The marginal farmers, who constitute 68.5% of peasantry, actually take more than half of their loans from informal sources at interest rates that range from 24-36%.
The flavour of the season on the farm front is loan waivers! Farmers’ leaders are asking for it and those looking for power are ready to oblige. Newly elected chief ministers of Madhya Pradesh, Chhattisgarh and Rajasthan all have announced loan waivers within their promised time of 10 days. It may cost the state exchequers more than Rs 50,000 crore. The Congress president has also challenged the prime minister that he will not let him sleep unless loans of all farmers are waived off. He also scores a brownie point by saying if the government can “waive off” Rs 3.5 lakh crore for 15 business families, why not for millions of farmers.
So, now, as most professional economists say, it is a race to the bottom! But we call it an atonement for not reforming agriculture, and instead following restrictive trade and marketing policies, which, as per OECD-ICRIER report (oe.cd/ag-india) inflicted an implicit tax on farmers to the tune of 14% of their gross farm receipts over the period of 2000-01 to 2016-17. Needless to say, it is bait for fishing voters. Anyway, the big question now is how much will a pan-India loan waiver cost, and is there a better way to distribute these resources? Our rough calculation is that it will cost anywhere between Rs 4-5 lakh crore, including states that have waived farm loans since 2017.
In this context, it may be noted that in September 2018, total outstanding credit from scheduled commercial banks (SCBs), including regional rural banks (RRBs), to agriculture and allied sector was about Rs 10.5 lakh crore. If one adds to it the share of primary agricultural societies (PACs), the total outstanding credit to agriculture currently is likely to be around Rs 12-13 lakh crore. And, if all of this is waived off, as the rhetoric of loan waivers goes, it will simply blow up the budget.
It is not feasible. So, everyone will cut corners, sometimes drastically, to sift between rhetoric and reality of budgets. Several restrictions will be put, such as limiting it to short-term crop loans only (the ratio of short-terms loans to long-term ones is generally 70:30), implementing a maximum limit of, say, Rs 2 lakh per farmer, and sourcing them only from nationalised banks and PACs (as the Madhya Pradesh order suggests), etc. Despite these restrictions, we feel the total bill is not likely to settle below Rs 4 lakh crore, and may even touch Rs 5 lakh crore. Ironically, the current spate of loan waivers was triggered by the prime minister himself who dangled this bait first to voters just before the UP elections, and now the Congress president is beating him with the same trick.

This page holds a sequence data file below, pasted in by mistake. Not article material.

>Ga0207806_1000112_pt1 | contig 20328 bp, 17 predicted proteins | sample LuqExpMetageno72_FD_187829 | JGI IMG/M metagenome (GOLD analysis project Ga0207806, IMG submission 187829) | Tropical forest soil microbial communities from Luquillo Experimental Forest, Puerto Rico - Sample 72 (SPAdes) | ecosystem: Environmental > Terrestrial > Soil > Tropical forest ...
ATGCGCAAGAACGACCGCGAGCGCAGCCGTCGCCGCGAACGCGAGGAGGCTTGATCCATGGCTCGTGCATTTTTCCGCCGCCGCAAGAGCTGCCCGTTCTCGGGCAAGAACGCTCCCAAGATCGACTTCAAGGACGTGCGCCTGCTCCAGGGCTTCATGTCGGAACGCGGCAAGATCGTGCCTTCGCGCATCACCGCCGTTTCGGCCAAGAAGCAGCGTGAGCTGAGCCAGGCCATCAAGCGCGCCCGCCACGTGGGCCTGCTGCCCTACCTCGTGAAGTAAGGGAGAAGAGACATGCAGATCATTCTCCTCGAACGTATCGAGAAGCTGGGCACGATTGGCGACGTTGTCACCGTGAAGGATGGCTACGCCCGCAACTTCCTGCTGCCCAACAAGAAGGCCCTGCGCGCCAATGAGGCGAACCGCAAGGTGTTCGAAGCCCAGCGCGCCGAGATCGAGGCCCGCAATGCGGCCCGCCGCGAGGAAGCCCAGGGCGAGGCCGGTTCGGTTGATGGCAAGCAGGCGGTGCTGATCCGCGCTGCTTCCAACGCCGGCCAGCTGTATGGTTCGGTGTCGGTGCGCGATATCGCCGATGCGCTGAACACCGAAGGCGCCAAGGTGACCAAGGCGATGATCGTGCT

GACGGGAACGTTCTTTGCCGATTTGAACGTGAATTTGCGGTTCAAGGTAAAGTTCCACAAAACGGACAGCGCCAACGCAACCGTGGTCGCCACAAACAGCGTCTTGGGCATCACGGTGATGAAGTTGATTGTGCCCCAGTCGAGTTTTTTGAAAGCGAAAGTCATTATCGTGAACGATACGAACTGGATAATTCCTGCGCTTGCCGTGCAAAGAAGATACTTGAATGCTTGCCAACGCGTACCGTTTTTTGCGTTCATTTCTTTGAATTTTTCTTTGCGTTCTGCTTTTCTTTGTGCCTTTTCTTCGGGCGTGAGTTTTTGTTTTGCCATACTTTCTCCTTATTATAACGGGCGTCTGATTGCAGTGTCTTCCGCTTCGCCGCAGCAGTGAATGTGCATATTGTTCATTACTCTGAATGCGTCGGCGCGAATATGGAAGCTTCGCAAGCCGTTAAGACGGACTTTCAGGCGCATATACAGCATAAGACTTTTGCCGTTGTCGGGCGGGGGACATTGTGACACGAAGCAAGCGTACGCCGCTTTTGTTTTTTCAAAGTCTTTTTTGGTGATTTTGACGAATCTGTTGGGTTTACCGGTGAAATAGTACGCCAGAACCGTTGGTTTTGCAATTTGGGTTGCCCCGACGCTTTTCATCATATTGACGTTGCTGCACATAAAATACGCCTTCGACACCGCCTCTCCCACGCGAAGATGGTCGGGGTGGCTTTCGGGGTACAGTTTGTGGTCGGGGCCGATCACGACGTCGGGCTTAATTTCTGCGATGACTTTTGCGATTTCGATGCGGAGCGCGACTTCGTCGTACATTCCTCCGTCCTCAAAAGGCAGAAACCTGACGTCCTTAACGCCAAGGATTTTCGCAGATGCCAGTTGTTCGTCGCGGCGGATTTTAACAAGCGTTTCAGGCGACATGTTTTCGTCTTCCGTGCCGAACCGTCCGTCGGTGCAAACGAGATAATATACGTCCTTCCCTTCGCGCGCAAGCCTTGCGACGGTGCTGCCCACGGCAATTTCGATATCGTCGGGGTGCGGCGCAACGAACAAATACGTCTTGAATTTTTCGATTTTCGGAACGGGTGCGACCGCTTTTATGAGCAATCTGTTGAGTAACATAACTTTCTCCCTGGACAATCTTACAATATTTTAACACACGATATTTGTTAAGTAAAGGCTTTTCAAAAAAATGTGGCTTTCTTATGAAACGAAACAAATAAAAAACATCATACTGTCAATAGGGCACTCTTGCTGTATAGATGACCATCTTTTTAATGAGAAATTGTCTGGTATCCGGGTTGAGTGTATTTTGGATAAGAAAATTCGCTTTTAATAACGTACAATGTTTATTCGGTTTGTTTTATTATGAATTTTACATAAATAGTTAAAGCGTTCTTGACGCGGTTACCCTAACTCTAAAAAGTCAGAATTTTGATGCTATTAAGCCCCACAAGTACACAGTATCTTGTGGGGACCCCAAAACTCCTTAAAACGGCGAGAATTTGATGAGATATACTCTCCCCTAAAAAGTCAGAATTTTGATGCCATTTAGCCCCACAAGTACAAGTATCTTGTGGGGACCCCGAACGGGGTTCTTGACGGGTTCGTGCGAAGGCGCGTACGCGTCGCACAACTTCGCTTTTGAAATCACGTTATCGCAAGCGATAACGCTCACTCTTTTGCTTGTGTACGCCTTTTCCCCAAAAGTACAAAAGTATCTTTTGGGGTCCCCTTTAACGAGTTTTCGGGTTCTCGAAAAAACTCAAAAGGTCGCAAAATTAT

Interestingly, although loans have been waived within hours/days of taking oath by new CMs, it may take quite a long time, maybe even 2-3 years, to really honour this commitment. To get a sense of this, one may look at the 2008 mega loan waiver of Rs 71,680 crore announced by the UPA government. It amounted to 20% of total outstanding loans to agriculture in 2008, but the actual disbursement was just Rs 52,516 crore over a period of four years, as per the CAG report on implementation of agricultural debt waiver and debt relief scheme (2013).
In any case, we feel that a loan waiver is only a temporary relief and that too tilted towards larger farmers. It may be noted that institutional credit comprises about 64% of total credit taken by all farmers, with the remaining 36% coming from non-institutional sources. Further, it is highly iniquitous as it is the large farmers who take up a larger proportion of their credit from institutional sources (about 80%). The marginal farmers with holdings of less than one hectare, who constitute 68.5% of peasantry, actually take more than half of their loans from non-institutional sources at interest rates that range from 24-36%, and sometimes even higher.
Can there be a better method to support farmers instead of this haphazard manner of loan waivers, or through higher MSPs which are market distorting? The alternative option is to think of a structured and stable income/investment support policy for farmers. An improvised version of Telangana’s Rythu Bandhu scheme could serve as a starting point. Under this scheme, the government can give Rs 10,000/ha as investment support to cultivators. Payments under this scheme could be inversely related to the holding size, making it more pro-small holders. Farms can be geo-tagged to ensure that only those farmers that are cultivating lands get benefits.
Land records will have to be upgraded to include tenants. Government records still show only 10% of tenancy in the country while ground realities are very different. In any case, if this scheme is implemented over 20 crore hectares of gross cropped area of the country, it will cost about Rs 2 lakh crore per annum, which could be equally distributed between the Centre and the states.
The Centre should also include its fertiliser subsidy into this, and encourage states to transfer their power subsidy through this platform based on a per hectare basis. Such a policy can reach a larger number of farmers, be more equitable and predictable and less market distorting. The costs are high, but so are the costs of food subsidy for consumers (Rs 1,69,000 crore). Striking a right balance between consumers and farmers is the need of the hour.
Gulati is Infosys chair professor for agriculture and Terway is research associate at ICRIER